[0031] FIG. 3 is an isometric view of the bottom wall 108 of the head body 102 of the cleaning head 100. FIG. 4 is a bottom plan view of the bottom wall 1 10 of the cleaning head 100. Referring generally and collectively to FIGS. 3 and 4, the bottom wall 108 of the head body 102 may define a plurality of suction holes 302, or openings, intermittently spaced around or over the surface of the bottom wall 108. The suction holes 302 may pass (or provide a conduit) through the bottom wall 108 and into the internal chamber 502 (see FIG. 5). Instead of one large opening, as with typical vacuum nozzles, the plurality of small suction holes 302 is scattered and distributed across the bottom wall 108. The suction holes 302 may be formed by drilling, molding (e.g., an injection molding process), or other suitable manufacturing process. The suction holes 302 may be equally spaced in a set pattern as shown or may be spaced in a varying or more randomly spaced distribution. The distribution of the suction holes 302 may allow extraction of liquid over a relatively large area (for example, compared to an individual suction hole 302) while the cleaning head 100 remains stationary. During use, the cleaning head 100 may remain stationary long enough to be able to extract deep into, for example, carpet and carpet padding or other surface to be cleaned. In some embodiments, the total area of the suction holes 302 may be roughly equivalent to the opening 212 at the top of the cleaning head 100.

[0032] The bottom wall 108 may further define a series of ridges 310 and depressions 312 (or valleys) on a lower, outer surface of the bottom wall 108. The ridges 310 and depressions 312 may be arranged in a series of nested rings of increasing diameter, as shown in FIGS. 3 and 4. The arrangement allows formation of continuous vacuum rings, one inside the other. In other embodiments, the ridges 310 and depressions 312 may be arranged in other patterns and arrangements, such as the pattern shown in FIGS. 1 1A-1 1 C and discussed below with reference to the same. The suction holes 302 may be positioned in the depressions 312, as shown in FIGS. 3 and 4. In other embodiments, the suction holes 302 may be positioned on the tips of the ridges 310. In still other embodiments, the suction holes 302 may be positioned at an intermediate position between the depressions 312 and the tips of the ridges 310. In still other embodiments, the suction holes 302 may be randomly positioned at varying locations on the ridges 310 and/or within the depressions 312.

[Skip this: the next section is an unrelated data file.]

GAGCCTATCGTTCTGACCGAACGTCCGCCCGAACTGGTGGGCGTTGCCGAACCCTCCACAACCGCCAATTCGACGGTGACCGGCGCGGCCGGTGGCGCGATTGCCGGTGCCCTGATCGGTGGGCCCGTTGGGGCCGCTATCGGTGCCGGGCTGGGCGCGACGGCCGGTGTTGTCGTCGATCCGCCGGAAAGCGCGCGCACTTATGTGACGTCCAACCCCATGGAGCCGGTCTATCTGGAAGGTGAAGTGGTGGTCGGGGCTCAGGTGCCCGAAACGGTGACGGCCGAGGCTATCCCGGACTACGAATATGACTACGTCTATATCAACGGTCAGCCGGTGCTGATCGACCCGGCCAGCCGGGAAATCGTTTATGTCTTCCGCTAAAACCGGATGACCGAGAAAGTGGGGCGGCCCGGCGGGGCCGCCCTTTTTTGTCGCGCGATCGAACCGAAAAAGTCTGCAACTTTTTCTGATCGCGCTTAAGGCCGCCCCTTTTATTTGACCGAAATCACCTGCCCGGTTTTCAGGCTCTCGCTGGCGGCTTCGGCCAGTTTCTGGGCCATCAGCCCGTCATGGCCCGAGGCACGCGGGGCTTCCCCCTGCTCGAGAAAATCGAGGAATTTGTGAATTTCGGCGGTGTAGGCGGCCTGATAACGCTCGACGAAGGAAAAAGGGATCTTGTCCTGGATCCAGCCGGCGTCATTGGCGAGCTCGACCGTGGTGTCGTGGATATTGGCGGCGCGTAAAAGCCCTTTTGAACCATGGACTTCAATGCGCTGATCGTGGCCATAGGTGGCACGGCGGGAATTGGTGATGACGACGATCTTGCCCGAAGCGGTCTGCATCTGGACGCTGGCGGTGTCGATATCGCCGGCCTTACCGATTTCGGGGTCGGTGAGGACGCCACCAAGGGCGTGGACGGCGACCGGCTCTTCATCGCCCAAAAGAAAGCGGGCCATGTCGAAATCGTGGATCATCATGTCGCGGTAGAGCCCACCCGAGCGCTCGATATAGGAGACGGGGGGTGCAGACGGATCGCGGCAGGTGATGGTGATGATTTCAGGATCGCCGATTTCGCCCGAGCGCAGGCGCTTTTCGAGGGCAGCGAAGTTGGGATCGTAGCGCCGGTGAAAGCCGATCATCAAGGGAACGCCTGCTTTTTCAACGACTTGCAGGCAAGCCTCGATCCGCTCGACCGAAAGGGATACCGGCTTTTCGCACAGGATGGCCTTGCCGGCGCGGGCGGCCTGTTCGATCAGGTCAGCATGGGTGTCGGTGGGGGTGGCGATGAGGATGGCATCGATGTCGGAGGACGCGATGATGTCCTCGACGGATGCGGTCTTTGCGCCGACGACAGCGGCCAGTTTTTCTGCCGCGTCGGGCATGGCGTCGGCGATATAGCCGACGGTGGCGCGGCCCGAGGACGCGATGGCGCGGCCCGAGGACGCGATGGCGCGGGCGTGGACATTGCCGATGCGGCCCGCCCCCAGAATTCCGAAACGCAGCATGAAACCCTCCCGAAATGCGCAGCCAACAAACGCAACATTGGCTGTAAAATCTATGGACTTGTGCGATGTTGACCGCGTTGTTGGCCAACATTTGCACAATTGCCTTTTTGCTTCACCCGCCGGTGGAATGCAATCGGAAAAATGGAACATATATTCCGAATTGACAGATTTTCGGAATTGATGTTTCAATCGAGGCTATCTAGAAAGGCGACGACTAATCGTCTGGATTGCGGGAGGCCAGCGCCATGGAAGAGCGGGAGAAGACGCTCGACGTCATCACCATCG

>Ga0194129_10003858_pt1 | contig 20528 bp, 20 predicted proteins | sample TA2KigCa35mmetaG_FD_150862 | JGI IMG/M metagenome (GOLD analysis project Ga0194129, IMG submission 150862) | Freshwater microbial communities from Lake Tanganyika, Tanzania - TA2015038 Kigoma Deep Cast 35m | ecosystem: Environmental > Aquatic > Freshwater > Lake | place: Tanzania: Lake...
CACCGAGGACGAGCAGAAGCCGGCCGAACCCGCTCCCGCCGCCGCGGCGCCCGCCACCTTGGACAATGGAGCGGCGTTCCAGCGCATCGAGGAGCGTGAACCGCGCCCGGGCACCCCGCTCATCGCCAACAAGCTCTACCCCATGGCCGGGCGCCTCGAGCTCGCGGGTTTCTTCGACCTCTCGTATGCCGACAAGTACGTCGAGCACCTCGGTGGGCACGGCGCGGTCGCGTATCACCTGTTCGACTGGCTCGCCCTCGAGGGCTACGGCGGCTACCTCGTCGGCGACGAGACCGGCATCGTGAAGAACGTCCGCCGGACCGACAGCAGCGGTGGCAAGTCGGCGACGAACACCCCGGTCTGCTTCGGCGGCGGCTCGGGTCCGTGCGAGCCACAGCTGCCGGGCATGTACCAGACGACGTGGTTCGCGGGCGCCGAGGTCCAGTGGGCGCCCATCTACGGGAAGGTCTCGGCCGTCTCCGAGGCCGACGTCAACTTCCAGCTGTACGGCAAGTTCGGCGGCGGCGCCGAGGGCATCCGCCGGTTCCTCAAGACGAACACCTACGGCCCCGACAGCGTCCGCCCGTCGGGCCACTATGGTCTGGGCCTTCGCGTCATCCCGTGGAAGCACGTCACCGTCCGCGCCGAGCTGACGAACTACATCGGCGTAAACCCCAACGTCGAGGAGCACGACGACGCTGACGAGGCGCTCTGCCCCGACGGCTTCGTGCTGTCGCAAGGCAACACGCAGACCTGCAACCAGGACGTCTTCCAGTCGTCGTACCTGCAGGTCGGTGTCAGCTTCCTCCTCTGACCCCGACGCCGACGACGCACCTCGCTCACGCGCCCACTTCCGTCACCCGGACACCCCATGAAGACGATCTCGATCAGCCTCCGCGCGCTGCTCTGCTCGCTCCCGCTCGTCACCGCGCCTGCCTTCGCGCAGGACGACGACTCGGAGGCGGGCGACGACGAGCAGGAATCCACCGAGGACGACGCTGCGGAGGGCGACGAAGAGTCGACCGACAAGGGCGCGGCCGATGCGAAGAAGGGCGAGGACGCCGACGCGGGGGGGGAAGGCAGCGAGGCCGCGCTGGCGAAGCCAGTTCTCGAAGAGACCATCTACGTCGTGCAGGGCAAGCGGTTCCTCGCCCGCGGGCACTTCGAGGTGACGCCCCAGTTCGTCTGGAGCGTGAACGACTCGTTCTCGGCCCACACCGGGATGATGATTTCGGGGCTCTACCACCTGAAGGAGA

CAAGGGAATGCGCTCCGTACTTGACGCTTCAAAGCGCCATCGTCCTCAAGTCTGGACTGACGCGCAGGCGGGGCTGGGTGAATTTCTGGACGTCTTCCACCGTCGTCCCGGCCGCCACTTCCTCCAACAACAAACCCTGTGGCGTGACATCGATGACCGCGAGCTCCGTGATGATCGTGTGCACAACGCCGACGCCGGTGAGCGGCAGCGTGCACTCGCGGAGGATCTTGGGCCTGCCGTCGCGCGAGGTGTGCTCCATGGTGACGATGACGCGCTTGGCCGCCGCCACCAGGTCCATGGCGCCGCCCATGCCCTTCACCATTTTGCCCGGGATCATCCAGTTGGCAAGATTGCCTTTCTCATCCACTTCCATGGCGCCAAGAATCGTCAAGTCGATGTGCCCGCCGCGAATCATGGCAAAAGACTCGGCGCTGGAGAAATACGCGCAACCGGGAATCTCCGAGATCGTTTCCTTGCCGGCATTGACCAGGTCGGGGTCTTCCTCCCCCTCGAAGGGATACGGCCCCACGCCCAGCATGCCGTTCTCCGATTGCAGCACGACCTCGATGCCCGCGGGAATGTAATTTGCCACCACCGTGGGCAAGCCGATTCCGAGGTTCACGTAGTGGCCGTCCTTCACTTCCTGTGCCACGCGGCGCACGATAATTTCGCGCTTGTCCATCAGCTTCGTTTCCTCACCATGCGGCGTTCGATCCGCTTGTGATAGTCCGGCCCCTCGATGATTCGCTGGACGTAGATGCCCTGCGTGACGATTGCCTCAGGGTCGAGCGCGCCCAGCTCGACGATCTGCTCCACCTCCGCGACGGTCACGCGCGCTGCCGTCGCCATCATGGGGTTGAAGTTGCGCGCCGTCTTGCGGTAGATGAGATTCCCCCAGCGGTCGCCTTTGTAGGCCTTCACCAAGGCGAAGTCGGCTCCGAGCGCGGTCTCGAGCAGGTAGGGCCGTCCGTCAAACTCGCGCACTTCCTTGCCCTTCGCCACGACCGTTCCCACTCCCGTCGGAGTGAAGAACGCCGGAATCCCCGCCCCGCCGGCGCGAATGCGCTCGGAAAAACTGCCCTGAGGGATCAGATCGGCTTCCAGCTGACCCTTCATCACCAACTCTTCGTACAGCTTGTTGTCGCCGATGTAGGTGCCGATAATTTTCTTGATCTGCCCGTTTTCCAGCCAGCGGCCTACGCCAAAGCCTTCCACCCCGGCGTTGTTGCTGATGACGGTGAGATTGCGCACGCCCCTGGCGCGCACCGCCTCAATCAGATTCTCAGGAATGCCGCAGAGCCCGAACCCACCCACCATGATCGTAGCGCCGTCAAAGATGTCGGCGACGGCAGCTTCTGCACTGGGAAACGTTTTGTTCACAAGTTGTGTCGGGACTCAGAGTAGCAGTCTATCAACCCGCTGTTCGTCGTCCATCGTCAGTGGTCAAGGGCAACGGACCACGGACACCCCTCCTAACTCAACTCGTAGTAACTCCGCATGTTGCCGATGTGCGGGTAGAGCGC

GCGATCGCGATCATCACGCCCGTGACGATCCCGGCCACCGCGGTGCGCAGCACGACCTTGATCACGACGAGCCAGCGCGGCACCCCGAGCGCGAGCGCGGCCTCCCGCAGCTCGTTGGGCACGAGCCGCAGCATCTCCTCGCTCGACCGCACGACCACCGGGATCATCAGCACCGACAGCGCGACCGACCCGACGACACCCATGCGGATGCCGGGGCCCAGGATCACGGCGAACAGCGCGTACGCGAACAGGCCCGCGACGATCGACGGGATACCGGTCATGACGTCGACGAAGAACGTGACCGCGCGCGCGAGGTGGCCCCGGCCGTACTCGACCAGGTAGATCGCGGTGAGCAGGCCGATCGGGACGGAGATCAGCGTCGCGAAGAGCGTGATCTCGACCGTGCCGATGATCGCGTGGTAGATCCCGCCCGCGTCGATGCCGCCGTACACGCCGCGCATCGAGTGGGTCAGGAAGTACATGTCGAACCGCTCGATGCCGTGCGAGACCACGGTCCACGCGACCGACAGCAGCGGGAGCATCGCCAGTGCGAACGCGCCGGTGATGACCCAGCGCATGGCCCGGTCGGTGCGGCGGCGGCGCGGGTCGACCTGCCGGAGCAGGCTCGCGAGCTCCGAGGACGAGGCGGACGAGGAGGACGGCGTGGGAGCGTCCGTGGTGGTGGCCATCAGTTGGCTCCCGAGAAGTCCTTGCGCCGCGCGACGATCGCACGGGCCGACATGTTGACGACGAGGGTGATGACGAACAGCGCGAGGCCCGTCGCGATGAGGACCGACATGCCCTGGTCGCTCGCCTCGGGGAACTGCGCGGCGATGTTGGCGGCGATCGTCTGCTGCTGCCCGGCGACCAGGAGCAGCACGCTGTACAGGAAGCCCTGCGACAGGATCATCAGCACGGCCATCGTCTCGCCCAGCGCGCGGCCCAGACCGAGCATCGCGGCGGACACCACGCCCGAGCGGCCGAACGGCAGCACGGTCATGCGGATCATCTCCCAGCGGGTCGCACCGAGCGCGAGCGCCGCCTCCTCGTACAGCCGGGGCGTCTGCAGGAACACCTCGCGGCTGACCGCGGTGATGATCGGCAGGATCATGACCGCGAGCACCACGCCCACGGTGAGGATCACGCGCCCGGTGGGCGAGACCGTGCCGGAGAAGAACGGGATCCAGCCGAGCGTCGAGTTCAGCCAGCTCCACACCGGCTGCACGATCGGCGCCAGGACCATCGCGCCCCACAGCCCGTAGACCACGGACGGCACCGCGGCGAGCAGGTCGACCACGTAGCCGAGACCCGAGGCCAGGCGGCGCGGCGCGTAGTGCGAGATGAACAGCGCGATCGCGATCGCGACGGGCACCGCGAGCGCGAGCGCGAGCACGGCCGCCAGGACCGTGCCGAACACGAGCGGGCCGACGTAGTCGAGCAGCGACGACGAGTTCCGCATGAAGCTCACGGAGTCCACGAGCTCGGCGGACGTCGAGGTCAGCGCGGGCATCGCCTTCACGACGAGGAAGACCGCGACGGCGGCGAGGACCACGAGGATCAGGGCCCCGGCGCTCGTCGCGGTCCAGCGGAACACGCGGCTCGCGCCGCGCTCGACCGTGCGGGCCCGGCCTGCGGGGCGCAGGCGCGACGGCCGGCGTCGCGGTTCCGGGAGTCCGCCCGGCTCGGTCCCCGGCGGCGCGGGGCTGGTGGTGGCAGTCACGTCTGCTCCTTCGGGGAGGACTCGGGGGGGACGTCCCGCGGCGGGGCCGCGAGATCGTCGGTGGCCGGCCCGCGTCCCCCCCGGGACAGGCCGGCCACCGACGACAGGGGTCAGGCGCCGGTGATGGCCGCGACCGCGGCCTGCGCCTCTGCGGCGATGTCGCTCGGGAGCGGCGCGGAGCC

[0033] The outer surface of the bottom wall 108 is disposed and configured to be positioned against the surface being cleaned. A user may press or otherwise exert force or pressure on the upper wall 106 (see FIGS. 1 and 2), such as an upper and/or exterior surface, to thereby press the bottom wall 108 against the surface being cleaned. The shapes of the ridges 310 and depressions 312 may enable creation of multiple vacuum chambers that function to extract liquid from the surface being cleaned. Each vacuum chamber may operate as an individual vacuum nozzle. In other words, the tips of the ridges may form a vacuum seal against, for example, carpet, thereby forcing air and liquid to be pulled into the internal chamber 502 (see FIG. 5) from the carpet and even from the padding.

[0034] FIG. 5 is a cross-sectional view of the head body 102 of the cleaning head 100. As illustrated, the upper wall 106 defines a top (or ceiling) of an internal chamber 502 and the bottom wall 108 defines a floor of the internal chamber 502. The internal chamber 502 may be a tall conical shape. The conical shape of the internal chamber 502 may serve to enhance airflow and aid in extraction of liquid from the surface being cleaned. The bottom wall 108 also defines the plurality of ridges 310 and depressions 312 (or valleys) on an outer surface 504 of the bottom wall 108. The ridges 310 and depressions 312 may form corresponding depressions and ridges on an inner surface 506 of the bottom wall 108, in the floor of the internal chamber 502.

[0035] The plurality of suction holes 302 are disposed in the depressions 312 on the outer surface 50 of the bottom wall 108. The cross-sectional view provided in FIG. 5 illustrates that the suction holes 302 may pass through the bottom wall 108 and into the internal chamber 502. Therefore, suction from the internal chamber 502 can draw liquid and/or debris through the suction holes 302 and into the internal chamber 502 from a surface being cleaned.